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Elderly Persons (Nottingham)

Part of the debate – in the House of Commons at 2:11 pm on 25th March 1988.

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Photo of Graham Allen Graham Allen , Nottingham North 2:11 pm, 25th March 1988

Nottingham has been selected for the first trials of a new scheme that will result in the sale of council estates. The research programme being undertaken by a market research company on behalf of the Department of the Environment involves interviewing groups of eight to 10 people on estates in Nottingham—in Bestwood Park, Top Valley Bestwood and Broxtowe in my constituency—for one and a half hours trying to find the best gloss to put on the sale of council estates to private landlords.

Needless to say, the elderly in Nottingham remember well the era of the private landlord. My family came from an area that was dominated by private landlords. It was an area of high rents, lack of repairs, no modernisation programme and, above all, fear because of no security of tenure. Elderly people who have been council tenants for 30 or 40 years fear for their future, because a small minority of tenants could, with the inducements offered and the attractive way in which a scheme may be promoted, sell their birthright in council estates. There will be no going back. Once those estates are sold, the asset-strippers will ensure that they never return to public ownership.

All that is taking place despite the fact that the Housing Bill has not yet completed all its stages through Parliament. Groups of people are scouring the country conducting interviews so that they can sell estates when the legislation is passed. Not only is that unconstitutional, but I fear the drastic consequences if people are lured into accepting apparent bargains and are then trapped by private landlords—perhaps even slum landlords—who may not take their responsibilities seriously.

Nor can a shortfall in assistance for the elderly be made good by the county council. It has to make resources for social services stretch further than ever before. The county council has one of the best records in the country for inspection of residential homes. It is rightly proud of that record, but is is now restricted from carrying out that important function.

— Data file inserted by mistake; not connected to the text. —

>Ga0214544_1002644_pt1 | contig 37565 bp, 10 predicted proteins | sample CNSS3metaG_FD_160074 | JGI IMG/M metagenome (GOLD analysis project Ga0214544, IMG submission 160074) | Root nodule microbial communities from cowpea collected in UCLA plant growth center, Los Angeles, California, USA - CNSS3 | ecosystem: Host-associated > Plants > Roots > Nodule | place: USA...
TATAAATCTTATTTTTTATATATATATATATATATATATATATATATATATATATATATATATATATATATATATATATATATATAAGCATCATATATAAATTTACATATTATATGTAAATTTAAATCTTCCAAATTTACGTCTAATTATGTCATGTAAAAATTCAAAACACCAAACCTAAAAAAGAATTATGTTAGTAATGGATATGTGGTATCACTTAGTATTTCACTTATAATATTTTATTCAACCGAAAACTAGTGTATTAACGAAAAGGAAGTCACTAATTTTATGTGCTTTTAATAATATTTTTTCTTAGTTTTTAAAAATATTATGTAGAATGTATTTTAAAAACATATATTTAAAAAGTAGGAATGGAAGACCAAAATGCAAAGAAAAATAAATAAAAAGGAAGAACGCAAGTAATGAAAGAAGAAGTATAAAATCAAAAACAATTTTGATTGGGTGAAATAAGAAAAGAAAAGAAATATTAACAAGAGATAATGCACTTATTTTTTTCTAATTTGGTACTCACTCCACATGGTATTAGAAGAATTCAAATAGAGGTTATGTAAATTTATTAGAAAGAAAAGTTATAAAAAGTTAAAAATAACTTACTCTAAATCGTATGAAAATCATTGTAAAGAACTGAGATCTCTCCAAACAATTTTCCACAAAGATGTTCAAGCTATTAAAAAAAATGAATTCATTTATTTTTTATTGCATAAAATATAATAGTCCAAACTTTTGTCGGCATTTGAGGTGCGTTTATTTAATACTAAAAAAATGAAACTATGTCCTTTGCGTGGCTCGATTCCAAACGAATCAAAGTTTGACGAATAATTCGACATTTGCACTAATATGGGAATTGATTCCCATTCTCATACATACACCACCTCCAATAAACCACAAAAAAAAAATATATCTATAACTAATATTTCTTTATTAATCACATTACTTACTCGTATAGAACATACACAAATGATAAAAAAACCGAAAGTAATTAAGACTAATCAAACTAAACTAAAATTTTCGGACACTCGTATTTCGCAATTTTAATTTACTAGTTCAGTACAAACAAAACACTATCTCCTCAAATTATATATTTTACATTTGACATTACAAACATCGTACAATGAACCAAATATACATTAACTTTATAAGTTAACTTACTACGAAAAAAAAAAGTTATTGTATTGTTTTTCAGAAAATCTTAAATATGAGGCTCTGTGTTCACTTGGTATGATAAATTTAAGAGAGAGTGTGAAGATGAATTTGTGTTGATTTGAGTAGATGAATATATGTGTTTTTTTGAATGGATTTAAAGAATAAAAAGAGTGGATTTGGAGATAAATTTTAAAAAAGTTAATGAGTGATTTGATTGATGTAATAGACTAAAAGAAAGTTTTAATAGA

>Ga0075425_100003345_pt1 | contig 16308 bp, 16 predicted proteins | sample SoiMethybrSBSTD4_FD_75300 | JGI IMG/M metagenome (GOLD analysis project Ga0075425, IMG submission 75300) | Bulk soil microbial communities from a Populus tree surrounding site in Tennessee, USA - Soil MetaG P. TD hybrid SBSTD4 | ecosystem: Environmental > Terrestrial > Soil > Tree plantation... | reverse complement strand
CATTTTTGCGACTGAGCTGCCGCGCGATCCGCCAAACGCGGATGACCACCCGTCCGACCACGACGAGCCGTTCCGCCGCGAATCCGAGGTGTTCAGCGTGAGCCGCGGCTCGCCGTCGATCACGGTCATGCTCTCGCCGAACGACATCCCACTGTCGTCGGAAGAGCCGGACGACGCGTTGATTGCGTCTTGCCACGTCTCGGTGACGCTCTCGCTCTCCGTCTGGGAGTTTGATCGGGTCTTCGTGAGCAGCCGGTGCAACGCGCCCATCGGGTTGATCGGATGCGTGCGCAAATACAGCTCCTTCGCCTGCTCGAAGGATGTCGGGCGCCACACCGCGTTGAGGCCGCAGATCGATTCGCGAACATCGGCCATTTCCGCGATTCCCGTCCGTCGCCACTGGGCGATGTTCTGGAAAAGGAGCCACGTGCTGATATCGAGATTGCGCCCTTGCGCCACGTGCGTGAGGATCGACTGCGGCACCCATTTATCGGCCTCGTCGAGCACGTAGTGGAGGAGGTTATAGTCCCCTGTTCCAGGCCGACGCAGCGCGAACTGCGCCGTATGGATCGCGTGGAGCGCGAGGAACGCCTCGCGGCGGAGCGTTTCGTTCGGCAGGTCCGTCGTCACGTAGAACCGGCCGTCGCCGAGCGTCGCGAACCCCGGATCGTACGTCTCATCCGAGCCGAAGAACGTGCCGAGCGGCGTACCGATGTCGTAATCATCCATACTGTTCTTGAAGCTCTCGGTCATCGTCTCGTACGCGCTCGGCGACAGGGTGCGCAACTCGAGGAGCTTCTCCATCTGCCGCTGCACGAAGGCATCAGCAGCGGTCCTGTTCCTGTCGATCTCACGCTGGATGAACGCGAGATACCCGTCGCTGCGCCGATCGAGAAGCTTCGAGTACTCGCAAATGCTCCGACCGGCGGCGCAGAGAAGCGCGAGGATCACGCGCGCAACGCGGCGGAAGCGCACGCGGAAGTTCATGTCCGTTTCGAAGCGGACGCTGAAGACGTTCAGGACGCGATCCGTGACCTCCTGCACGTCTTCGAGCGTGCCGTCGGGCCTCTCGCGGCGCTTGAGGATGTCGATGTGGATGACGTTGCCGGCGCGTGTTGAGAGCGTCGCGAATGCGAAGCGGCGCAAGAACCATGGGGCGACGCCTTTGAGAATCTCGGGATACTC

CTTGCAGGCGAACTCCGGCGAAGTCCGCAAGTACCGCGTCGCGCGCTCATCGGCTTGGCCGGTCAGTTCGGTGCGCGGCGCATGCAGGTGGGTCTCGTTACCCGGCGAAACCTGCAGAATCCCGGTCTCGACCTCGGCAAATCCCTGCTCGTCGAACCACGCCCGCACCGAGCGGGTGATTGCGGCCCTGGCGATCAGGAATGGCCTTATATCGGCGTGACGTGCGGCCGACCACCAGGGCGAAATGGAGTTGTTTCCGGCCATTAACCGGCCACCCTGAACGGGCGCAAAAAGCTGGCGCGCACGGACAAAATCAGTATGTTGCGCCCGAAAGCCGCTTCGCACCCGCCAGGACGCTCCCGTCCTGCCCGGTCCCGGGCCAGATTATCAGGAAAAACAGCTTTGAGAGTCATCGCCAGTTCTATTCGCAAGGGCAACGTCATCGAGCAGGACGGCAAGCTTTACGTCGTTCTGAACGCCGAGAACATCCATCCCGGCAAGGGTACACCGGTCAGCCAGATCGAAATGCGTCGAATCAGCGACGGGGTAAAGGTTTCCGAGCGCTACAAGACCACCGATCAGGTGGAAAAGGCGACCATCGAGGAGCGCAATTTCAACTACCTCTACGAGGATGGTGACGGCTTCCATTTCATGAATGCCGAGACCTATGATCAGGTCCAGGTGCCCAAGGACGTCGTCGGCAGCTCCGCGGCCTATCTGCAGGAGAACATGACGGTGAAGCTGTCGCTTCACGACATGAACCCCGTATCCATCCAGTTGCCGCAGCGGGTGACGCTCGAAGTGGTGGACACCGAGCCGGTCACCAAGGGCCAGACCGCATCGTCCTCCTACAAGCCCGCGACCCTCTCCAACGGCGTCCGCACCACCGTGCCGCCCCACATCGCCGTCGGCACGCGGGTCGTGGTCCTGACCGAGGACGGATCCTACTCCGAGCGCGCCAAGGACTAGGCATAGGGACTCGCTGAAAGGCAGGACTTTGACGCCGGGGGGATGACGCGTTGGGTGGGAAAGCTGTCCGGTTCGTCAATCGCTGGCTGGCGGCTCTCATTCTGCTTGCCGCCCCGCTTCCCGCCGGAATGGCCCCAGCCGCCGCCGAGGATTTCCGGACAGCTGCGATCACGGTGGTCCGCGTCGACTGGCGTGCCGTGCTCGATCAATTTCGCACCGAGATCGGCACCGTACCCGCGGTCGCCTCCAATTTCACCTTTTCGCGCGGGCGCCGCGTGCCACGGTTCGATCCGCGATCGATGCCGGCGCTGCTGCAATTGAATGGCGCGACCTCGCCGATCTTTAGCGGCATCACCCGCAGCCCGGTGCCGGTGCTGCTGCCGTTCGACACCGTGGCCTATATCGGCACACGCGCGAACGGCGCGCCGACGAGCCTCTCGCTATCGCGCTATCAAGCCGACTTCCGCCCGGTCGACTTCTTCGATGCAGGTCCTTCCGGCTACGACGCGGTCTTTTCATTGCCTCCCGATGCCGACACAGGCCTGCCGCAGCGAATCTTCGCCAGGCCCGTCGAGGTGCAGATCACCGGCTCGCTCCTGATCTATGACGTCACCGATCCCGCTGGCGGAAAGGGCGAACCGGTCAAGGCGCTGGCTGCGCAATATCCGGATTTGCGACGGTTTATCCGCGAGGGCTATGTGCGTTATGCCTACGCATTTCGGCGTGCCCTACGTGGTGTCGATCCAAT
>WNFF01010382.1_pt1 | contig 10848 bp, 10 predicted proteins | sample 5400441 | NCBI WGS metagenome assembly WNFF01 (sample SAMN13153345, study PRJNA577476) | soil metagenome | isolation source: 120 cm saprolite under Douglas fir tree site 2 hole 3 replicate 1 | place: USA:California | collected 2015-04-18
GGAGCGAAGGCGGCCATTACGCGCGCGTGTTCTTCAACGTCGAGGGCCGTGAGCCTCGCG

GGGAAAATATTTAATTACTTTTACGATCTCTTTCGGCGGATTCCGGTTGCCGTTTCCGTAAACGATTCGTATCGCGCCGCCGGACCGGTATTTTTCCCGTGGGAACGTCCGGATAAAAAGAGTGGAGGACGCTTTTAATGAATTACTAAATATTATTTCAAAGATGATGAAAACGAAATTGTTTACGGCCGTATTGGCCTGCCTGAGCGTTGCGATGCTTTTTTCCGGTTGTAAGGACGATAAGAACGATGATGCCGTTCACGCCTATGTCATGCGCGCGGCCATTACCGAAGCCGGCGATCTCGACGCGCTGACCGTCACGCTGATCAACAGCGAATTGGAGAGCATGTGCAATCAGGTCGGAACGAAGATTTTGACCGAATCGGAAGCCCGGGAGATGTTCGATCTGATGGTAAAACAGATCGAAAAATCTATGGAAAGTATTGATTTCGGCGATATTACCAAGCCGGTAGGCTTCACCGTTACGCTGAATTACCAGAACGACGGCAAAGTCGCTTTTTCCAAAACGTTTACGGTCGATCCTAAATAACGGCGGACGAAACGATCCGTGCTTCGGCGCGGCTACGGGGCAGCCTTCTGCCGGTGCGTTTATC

For those who depend on residential care, and for those who may do so in the future, the picture becomes bleaker. Private homes for the elderly have expanded massively as support from the Government — subsidy by the Government—has increased from £10 million in 1979 to £485 million last year. The Public Accounts Committee, of which I am a member, has considered the matter and will report on it soon. The Thatcherite entrepreneurs have seen a killing to be made from the slogan "care in the community". In many cases, the elderly have become like livestock, pulling in up to £220 a head each week from DHSS payments to private nursing homes. At the same time, local authority provision is static or running down and our long-stay hospitals are asset-stripped by hard-faced private sector managers and the cosseted consultants who now direct the NHS.

The Griffiths committee was set up to look at the issue and it suggested that one of the answers was to give more control and direction to local authorities. That in itself was enough to condemn it, within days, to the Government's shredder. I ask the Minister to make clear when the Griffiths report will go out to the widest possible consultation, and when the Firth and Wagner reports will also go out for consultation. Is there any time scale for action on those three reports? Many of us fear that all three reports will be consigned to the back shelf to gather dust, because they are unpopular with certain sections of the Government.

The elderly, more than most, depend on the Health Service, and yet the Government have stopped the supply of NHS spectacles and soon will impose charges for eye tests, deterring early detection of glaucoma, diabetes and cataracts which are common among the elderly. Pensioners were particularly hard-hit when the Government's limited list stopped doctors prescribing free many of the drugs that pensioners were used to.

Now, the junior health Minister talks of giving low priority to the elderly who need treatment. So often, the elderly are at the end of the queue. It is not glamorous to be involved in his replacement and it is far easier to spend money on services other than those that are vital for elderly people, such as chiropody. In Nottingham, to balance the books, the geriatric ward at the City hospital has been closed over the past three months, with the prospect of at least a further six months' closure.

Today's old people are no ordinary generation. They survived the war and defeated Hitler's Nazi tyranny. They went on to found the welfare state and the National Health Service. They deserve to be treated better. "Honour thy father and thy mother" is a reasonable command when they have done so much for us.

The recent Gallup poll in The Daily Telegraph showed that the Labour party had a 30-point lead over the Government on pensioners' issues. Some 52 per cent. of those polled said that Labour would be the most likely party to look after Britain's pensioners, compared with 22 per cent. opting for the Conservatives and 12 per cent. for what was then the alliance. That trust is hard-won and richly deserved. It will be reinforced when this disrespectful, hard-hearted, mean-spiritied, cheeseparing Government have been thrown out. For many pensioners, that day cannot come too soon.